Mac users who have downloaded pirated software recently may have been infected by a trojan horse that is being used to create the first Mac botnet, an antivirus company warned.
The virus is transmitted through peer-to-peer (P2P) networks where users can download pirated versions of Mac’s word processing software iWork. It infects the system by installing itself as a root kit in the Mac’s operating system and then broadcasts its location to a remote server over the Internet. Hackers can then connect to the infected Macs and take them over remotely over the Internet.
Antivirus software company Symantec recently discovered that thousands of Macs in Taiwan have already fallen victim to the trojan. The firm warned that variant strains of the virus may begin to develop, sparking a larger wave of infections if users continue to download pirated software.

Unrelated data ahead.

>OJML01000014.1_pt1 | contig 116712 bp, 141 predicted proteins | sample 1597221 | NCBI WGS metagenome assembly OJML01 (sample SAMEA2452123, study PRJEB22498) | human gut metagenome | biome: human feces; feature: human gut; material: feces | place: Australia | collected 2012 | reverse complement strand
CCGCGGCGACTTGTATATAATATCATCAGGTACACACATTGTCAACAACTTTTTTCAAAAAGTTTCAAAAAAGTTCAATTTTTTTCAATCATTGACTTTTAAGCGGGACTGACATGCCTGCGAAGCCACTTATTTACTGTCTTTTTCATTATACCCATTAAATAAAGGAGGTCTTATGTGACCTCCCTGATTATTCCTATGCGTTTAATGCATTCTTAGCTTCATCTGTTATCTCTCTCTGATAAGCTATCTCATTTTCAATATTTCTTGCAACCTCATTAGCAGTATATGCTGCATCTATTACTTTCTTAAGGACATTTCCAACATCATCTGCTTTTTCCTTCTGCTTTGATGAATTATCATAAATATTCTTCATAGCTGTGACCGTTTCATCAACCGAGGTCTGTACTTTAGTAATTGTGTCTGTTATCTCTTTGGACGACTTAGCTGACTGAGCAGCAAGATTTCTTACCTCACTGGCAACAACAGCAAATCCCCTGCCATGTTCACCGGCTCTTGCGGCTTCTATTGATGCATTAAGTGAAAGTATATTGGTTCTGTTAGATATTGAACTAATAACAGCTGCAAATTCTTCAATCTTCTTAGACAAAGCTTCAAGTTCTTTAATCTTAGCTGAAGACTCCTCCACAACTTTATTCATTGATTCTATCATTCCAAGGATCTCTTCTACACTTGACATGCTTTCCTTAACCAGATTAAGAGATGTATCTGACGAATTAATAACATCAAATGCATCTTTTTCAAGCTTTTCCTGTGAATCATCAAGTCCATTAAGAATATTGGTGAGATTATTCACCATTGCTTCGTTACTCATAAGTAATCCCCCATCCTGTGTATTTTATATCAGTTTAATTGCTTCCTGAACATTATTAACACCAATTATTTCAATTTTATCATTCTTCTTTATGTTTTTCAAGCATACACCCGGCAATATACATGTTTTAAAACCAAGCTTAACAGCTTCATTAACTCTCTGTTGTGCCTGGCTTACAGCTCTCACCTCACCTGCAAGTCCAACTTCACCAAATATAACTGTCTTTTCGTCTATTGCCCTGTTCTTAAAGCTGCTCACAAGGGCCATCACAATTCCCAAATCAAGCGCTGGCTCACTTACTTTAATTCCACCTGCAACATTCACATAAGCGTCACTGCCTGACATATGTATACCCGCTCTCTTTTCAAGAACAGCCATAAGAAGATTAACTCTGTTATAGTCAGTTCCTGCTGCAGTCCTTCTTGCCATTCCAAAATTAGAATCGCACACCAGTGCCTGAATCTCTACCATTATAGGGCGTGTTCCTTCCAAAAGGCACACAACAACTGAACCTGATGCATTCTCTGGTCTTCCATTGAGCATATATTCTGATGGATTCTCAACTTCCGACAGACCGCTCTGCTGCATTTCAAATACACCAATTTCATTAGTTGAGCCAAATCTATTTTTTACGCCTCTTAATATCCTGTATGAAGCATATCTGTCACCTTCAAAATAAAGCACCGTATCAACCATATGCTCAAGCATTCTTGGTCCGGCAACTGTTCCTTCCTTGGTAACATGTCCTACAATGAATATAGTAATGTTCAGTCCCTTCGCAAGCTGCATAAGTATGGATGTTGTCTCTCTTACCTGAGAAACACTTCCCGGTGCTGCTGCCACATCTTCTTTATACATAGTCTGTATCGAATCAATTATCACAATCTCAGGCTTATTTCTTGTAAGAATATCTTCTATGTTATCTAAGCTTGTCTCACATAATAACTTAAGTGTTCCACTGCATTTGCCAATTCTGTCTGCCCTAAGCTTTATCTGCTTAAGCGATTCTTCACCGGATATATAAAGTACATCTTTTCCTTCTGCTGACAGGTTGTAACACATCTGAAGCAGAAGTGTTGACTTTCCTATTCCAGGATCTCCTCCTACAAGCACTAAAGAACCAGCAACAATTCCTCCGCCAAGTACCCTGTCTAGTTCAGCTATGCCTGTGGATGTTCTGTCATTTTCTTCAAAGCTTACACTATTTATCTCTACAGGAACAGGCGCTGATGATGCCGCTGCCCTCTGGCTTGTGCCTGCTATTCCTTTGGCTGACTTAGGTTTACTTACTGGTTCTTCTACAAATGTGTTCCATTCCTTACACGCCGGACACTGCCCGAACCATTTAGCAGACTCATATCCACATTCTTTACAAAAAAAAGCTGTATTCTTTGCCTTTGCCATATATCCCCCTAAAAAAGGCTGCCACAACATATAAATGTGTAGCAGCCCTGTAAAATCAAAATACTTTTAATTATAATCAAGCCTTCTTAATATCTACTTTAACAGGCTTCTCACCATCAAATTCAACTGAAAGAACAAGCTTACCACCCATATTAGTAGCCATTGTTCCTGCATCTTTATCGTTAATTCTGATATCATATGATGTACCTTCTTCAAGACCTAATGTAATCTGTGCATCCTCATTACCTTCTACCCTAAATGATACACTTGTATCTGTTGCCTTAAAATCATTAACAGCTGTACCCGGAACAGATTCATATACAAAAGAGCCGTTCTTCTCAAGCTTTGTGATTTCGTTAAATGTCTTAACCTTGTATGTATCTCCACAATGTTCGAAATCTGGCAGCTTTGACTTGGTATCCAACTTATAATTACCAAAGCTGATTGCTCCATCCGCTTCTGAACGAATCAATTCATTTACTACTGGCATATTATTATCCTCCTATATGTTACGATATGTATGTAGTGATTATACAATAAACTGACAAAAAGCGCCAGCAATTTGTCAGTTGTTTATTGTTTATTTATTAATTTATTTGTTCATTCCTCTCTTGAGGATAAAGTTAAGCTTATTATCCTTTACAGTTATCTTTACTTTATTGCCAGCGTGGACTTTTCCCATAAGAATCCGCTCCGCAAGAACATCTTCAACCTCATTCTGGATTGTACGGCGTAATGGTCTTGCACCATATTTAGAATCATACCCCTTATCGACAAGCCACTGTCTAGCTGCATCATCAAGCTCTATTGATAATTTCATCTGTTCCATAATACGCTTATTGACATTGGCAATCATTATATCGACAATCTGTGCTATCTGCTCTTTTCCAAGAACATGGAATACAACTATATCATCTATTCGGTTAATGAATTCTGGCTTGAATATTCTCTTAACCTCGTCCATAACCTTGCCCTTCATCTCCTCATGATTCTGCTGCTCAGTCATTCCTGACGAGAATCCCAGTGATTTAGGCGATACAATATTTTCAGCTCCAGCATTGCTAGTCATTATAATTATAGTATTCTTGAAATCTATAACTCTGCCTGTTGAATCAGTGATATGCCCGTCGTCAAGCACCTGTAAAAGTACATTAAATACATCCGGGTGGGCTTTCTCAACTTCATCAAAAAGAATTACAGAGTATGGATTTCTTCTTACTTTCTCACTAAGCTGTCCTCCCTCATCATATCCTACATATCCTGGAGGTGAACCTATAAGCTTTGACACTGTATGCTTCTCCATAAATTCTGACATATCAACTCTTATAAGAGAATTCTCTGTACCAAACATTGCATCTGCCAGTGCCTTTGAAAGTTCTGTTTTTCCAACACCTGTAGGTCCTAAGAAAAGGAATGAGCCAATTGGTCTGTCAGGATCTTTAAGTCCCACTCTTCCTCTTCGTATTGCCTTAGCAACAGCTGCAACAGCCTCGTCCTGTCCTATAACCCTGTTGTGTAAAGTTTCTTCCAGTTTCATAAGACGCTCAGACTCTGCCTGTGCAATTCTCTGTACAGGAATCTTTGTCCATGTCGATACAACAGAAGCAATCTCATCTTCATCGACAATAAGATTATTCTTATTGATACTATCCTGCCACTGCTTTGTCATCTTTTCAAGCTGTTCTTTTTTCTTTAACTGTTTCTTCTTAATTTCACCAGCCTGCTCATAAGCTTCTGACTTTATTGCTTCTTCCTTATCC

Researchers said the virus uses infected computers as a springboard to attack more computers, eventually forming a botnet, or a network of computers with malicious software installed.
“Computers that have been infected become a member of a zombie network,” said Thomas Chuang (莊添發), a senior IT consultant at Symantec. “[The computer] will be at the mercy of hackers, who may use it in a distributed denial of service attack or for mass mailings of junk e-mails.”
Chuang said that users who download pirated software from P2P networks often face more problems than copyright infringement, such as opening the computer to malicious software that piggy-backs on the pirated software.
Users who think they may have been infected should use a Mac antivirus tool to clean their system and remove the trojan.